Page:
ISSN (Print) - 0012-9976 | ISSN (Online) - 2349-8846

A+| A| A-

A Festival of Politics

West Bengal’s polity has evolved to confront the sovereignty of singular truths by embracing plurality and populism.

During the last puja season in Bengal, Mamata Didi Banerjee travelled the length and breadth of the state, spanning almost three months (part of Bhadra, all of Ashwin, and then part of Kartik months), opening pujas in several places and ending her tour with holding the Kali puja at home. Her colleagues and ministers followed her example. The Durga puja, in fact, began almost a week earlier than what the almanac had advised. In Bengal, such a beginning is called Akaal Bodhan, which means untimely inauguration, untimely homage.

Yet, it seemed to be all in the Didi style: keep people happy, remain happy, be in a festive mood, do not soar too high, do not wish too much, remain modest, and share your enjoyment with others; the goddess will bless you. Each inauguration was characterised by subtle advice on the desirable conduct of life. As she said, through countless government advertisements, Your religion is yours, my religion is mine, festival is of all (dharma amar, dharma tomar, utsav shobar). The West Bengal government declared almost 10 days of uninterrupted holidays to enable all to enjoy the festival and share the festive mood. Over the last three to four years, this festival has transformed, aiming to achieve a new community of the people, a community of Bengal.

Dear Reader,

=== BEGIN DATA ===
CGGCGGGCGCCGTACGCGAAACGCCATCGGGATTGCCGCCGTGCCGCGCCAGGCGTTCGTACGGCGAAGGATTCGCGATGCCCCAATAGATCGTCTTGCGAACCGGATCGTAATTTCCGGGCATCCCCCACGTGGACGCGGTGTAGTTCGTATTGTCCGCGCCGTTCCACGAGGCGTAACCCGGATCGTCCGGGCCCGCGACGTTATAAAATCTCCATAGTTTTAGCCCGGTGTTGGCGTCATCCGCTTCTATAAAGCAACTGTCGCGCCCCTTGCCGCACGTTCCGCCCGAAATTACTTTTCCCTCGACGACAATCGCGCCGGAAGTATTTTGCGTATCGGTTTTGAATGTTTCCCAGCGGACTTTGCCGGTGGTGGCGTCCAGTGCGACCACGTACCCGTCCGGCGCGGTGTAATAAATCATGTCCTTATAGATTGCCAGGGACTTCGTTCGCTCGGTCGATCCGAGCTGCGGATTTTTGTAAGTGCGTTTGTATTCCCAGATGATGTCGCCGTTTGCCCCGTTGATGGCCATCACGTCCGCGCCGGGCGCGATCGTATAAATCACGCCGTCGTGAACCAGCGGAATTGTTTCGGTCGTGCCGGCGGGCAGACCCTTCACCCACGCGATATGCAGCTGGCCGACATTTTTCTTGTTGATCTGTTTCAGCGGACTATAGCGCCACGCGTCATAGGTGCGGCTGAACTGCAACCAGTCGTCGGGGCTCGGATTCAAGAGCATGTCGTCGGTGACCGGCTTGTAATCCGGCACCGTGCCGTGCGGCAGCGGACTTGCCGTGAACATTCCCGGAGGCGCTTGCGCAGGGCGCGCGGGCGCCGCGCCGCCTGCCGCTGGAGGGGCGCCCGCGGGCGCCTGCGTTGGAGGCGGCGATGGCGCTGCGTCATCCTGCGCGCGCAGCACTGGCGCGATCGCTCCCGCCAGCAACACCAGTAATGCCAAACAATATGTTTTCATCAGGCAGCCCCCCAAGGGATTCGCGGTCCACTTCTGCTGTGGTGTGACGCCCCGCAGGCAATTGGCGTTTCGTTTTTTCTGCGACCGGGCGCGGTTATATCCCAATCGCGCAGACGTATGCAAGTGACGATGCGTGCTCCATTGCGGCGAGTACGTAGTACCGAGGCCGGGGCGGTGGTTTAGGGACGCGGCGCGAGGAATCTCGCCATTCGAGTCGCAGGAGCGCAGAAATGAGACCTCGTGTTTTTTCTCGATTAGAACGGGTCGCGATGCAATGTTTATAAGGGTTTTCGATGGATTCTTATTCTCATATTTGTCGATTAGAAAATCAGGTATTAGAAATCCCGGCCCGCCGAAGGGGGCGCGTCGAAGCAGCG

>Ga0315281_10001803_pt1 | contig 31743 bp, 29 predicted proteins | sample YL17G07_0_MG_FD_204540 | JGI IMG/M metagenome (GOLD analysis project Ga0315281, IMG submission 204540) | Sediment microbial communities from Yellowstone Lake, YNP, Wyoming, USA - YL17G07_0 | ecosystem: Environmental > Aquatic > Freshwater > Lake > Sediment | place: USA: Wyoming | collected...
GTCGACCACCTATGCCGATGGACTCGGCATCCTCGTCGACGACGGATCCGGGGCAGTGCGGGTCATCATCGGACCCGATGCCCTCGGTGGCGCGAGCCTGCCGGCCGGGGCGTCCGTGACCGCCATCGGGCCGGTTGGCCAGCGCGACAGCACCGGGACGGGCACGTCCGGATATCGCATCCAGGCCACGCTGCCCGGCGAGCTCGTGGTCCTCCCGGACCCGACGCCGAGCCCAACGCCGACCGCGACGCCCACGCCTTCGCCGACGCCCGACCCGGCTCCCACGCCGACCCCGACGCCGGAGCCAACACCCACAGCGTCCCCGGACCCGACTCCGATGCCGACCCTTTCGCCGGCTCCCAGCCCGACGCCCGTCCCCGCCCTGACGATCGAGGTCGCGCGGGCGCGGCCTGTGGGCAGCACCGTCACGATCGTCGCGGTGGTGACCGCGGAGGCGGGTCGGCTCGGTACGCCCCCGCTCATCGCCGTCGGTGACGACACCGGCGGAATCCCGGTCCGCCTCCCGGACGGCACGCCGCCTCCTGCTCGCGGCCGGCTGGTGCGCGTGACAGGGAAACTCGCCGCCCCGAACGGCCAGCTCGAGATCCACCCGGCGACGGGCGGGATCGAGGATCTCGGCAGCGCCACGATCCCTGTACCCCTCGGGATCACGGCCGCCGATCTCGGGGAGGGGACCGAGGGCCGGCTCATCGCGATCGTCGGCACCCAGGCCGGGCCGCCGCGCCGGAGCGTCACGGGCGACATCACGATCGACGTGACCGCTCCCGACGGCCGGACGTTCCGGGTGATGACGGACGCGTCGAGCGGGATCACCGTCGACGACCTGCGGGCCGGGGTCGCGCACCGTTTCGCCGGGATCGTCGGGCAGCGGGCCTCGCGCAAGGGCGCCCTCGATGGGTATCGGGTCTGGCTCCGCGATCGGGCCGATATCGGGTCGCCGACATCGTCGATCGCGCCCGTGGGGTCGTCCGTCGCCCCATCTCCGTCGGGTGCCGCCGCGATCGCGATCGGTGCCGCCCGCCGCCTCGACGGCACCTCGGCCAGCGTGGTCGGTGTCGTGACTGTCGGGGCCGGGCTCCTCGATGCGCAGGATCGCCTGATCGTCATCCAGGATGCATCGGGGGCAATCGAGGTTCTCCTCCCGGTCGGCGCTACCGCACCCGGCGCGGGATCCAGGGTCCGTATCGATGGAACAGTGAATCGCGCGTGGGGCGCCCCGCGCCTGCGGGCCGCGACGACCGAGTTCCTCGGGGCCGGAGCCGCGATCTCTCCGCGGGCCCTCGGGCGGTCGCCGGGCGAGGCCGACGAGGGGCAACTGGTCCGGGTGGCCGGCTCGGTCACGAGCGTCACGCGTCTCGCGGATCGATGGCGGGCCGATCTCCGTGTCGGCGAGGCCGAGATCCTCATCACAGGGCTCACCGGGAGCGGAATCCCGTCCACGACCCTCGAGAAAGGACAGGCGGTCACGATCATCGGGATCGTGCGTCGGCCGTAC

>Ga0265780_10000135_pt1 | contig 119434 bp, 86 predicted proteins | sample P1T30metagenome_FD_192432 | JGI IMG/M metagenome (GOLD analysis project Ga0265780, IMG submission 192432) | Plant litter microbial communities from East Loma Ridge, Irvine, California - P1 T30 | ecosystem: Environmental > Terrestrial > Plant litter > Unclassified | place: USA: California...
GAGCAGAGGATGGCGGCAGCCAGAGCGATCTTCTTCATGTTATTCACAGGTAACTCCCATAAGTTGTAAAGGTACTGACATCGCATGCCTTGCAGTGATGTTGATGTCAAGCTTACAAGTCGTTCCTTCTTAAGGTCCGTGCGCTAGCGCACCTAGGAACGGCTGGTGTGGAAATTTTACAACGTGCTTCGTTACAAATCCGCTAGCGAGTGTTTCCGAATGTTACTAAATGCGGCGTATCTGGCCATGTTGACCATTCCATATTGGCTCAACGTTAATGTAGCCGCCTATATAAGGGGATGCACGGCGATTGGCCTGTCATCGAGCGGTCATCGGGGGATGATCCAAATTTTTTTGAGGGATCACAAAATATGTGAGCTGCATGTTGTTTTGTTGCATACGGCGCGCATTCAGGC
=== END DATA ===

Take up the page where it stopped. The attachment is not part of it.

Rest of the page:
To continue reading, become a subscriber.

Explore our attractive subscription offers.

Click here


To gain instant access to this article (download).

INR 59

(Readers in India)

$ 6

(Readers outside India)

Published On : 20th Jan, 2024

Support Us

Your Support will ensure EPW’s financial viability and sustainability.

The EPW produces independent and public-spirited scholarship and analyses of contemporary affairs every week. EPW is one of the few publications that keep alive the spirit of intellectual inquiry in the Indian media.

Often described as a publication with a “social conscience,” EPW has never shied away from taking strong editorial positions. Our publication is free from political pressure, or commercial interests. Our editorial independence is our pride.

We rely on your support to continue the endeavour of highlighting the challenges faced by the disadvantaged, writings from the margins, and scholarship on the most pertinent issues that concern contemporary Indian society.

Every contribution is valuable for our future.